View over Wakkanai from the city park

Wakkanai (Japanese: 稚内) is the northernmost city in Japan. It has a population of about 37,000, and is in the subdistrict of Soya in northern Hokkaido. It is Japan's gateway to Russia's Sakhalin Island.



The city was established in the 17th century as a frontier trading post to the aboriginal Ainu people who originally inhabited much of Hokkaido. It prospered through trade and as a strategic outpost in the far flung northern reaches of the empire, in the century that followed. The modern city was established in 1900, and when Japan recaptured parts of Sakhalin Island after the Russo-Japanese war of 1905, it became the main transit point to the Karafuto prefecture established there with regular steam-liner operations to Otomari (today Korsakov), a status that only increased when the Sōya railway was finally extended here in 1926. With the loss of Sakhalin in the aftermath of WWII, the town's fortunes faded; it reverted to being little more than a military post during the Cold War, home to some American troops.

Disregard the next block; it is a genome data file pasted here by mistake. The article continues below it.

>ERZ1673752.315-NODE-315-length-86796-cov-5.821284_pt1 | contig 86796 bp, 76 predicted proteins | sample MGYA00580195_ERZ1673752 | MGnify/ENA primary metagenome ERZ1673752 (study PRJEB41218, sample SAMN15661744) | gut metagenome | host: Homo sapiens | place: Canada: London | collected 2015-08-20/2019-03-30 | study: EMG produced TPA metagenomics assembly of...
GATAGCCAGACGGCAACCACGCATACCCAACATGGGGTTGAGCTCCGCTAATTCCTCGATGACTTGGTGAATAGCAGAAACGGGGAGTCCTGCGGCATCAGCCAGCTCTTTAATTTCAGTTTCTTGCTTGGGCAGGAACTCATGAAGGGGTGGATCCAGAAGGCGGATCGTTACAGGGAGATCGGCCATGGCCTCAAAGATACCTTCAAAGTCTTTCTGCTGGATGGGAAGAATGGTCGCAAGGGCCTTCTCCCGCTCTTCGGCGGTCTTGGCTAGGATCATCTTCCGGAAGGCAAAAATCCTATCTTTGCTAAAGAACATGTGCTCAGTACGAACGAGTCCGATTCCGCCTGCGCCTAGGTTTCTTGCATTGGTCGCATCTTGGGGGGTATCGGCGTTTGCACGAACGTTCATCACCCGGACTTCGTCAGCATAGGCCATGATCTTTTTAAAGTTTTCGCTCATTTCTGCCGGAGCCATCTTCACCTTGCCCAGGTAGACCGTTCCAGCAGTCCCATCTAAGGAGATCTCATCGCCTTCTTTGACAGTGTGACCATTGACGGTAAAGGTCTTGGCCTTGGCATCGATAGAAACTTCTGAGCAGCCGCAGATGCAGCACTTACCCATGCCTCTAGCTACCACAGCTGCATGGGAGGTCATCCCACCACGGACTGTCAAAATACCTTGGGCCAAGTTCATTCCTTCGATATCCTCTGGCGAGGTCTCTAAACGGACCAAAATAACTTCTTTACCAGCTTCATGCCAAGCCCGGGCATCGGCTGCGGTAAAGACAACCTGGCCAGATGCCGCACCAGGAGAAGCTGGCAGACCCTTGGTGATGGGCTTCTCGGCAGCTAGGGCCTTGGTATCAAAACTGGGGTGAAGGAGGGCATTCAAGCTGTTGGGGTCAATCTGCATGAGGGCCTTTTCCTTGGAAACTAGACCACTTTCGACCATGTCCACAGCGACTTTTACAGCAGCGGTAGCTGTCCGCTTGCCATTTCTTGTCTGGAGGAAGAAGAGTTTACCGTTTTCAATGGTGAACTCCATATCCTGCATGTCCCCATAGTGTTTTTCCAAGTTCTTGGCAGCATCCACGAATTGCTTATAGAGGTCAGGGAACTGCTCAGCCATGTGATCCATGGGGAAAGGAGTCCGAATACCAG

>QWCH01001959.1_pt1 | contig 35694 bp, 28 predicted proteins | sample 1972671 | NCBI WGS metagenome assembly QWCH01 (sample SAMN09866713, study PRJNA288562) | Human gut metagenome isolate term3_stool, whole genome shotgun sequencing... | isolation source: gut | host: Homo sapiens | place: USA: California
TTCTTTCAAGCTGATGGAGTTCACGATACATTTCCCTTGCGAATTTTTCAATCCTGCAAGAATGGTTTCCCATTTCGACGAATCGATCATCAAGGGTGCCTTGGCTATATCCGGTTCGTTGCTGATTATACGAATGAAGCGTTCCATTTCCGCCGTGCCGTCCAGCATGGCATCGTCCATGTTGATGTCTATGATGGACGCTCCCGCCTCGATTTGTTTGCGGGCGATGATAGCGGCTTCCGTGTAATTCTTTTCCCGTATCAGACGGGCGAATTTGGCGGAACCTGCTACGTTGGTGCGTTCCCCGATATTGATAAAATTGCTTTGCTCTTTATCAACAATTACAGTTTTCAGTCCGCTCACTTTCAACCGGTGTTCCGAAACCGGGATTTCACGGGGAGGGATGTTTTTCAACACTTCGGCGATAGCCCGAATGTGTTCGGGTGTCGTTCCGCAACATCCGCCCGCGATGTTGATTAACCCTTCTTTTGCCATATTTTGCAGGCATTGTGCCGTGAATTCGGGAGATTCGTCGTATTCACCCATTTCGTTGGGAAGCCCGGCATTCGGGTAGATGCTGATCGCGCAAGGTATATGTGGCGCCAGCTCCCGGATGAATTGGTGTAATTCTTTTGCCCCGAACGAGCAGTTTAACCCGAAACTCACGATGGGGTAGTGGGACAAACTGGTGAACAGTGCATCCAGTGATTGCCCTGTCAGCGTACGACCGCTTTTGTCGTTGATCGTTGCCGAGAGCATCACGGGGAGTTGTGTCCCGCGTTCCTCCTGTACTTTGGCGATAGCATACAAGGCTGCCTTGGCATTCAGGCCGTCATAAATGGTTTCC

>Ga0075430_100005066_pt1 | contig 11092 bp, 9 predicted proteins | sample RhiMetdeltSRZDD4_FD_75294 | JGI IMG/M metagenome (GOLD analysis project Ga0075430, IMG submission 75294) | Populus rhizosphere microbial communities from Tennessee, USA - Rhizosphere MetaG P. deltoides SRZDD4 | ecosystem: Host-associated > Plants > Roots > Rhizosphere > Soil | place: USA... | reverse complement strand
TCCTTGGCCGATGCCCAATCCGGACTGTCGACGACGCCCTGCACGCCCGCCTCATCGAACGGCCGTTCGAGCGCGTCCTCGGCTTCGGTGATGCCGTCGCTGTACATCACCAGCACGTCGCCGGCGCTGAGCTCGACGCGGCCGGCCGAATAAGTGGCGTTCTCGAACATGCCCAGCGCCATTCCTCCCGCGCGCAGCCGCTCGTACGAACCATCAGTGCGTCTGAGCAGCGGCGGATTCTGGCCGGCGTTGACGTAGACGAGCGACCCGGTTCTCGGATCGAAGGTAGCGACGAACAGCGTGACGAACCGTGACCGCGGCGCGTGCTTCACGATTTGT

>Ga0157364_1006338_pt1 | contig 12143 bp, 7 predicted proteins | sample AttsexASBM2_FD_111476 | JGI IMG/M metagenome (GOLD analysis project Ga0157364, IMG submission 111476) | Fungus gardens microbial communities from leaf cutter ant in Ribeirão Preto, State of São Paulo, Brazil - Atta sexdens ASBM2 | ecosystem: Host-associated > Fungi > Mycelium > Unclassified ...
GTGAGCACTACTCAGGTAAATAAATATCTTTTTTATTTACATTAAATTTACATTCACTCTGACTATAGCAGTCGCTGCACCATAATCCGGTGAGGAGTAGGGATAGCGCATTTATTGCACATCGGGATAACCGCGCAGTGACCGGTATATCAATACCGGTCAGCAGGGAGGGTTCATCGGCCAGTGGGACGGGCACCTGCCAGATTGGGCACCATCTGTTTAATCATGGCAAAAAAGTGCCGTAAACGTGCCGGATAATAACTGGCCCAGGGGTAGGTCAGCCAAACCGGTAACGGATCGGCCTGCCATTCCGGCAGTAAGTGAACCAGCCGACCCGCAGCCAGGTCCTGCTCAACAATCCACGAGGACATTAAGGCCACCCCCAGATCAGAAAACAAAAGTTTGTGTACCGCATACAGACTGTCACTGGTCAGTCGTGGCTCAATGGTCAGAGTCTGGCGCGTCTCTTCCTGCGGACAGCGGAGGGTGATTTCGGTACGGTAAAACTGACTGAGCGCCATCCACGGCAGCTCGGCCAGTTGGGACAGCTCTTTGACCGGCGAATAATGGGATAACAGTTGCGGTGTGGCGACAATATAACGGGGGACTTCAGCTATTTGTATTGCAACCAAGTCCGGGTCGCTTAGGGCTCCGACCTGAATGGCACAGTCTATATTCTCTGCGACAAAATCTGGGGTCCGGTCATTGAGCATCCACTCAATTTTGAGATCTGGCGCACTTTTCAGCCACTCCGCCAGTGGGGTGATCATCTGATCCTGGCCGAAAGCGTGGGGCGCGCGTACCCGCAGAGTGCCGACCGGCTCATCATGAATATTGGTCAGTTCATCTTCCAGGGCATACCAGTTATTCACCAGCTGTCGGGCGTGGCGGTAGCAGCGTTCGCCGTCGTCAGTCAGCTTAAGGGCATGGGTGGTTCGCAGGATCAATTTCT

While the population is still dwindling, the end of the Cold War might change Wakkanai's fortunes once more: a regular ferry route to Sakhalin was reopened in the 1990s, and trade and ties with Russia are slowly but steadily increasing.


 Climate Jan Feb Mar Apr May Jun Jul Aug Sep Oct Nov Dec
Daily highs (°C) −3 −3 1 7 12 16 20 22 19 13 6 0
Nightly lows (°C) −8 −8 −4 2 6 10 14 17 14 8 1 −4
Precipitation (mm) 98 68 54 55 71 65 93 112 126 130 128 123

Average temperatures of Wakkanai

The average summer temperature is around 20°C (68°F), but it can get cold at night, so you may need to bring more than a summer jacket. It's temperate enough that you don't see many air-conditioning units around town, and the ones that are there are rarely put into use. In the depth of winter the thermometer frequently drops below zero, but the −20°C (-4°F) you see inland or across the Okhotsk bay in Russia are extreme occurrences here, as the air is heated by sea currents. The very strong winds can make it feel like Siberia, though.

Get in

By plane

(IATA: WKJ), 10 km (6 mi) southeast of the city, fields regular flights to Sapporo and Tokyo (Haneda), with additional summer-only services to Nagoya and Kansai. All flights to the airport are operated by ANA - All Nippon Airways. The airport is 20 minutes away from Wakkanai station by bus.

The recently refurbished Wakkanai Station has a marker designating the northernmost point in Japan's railway network

By train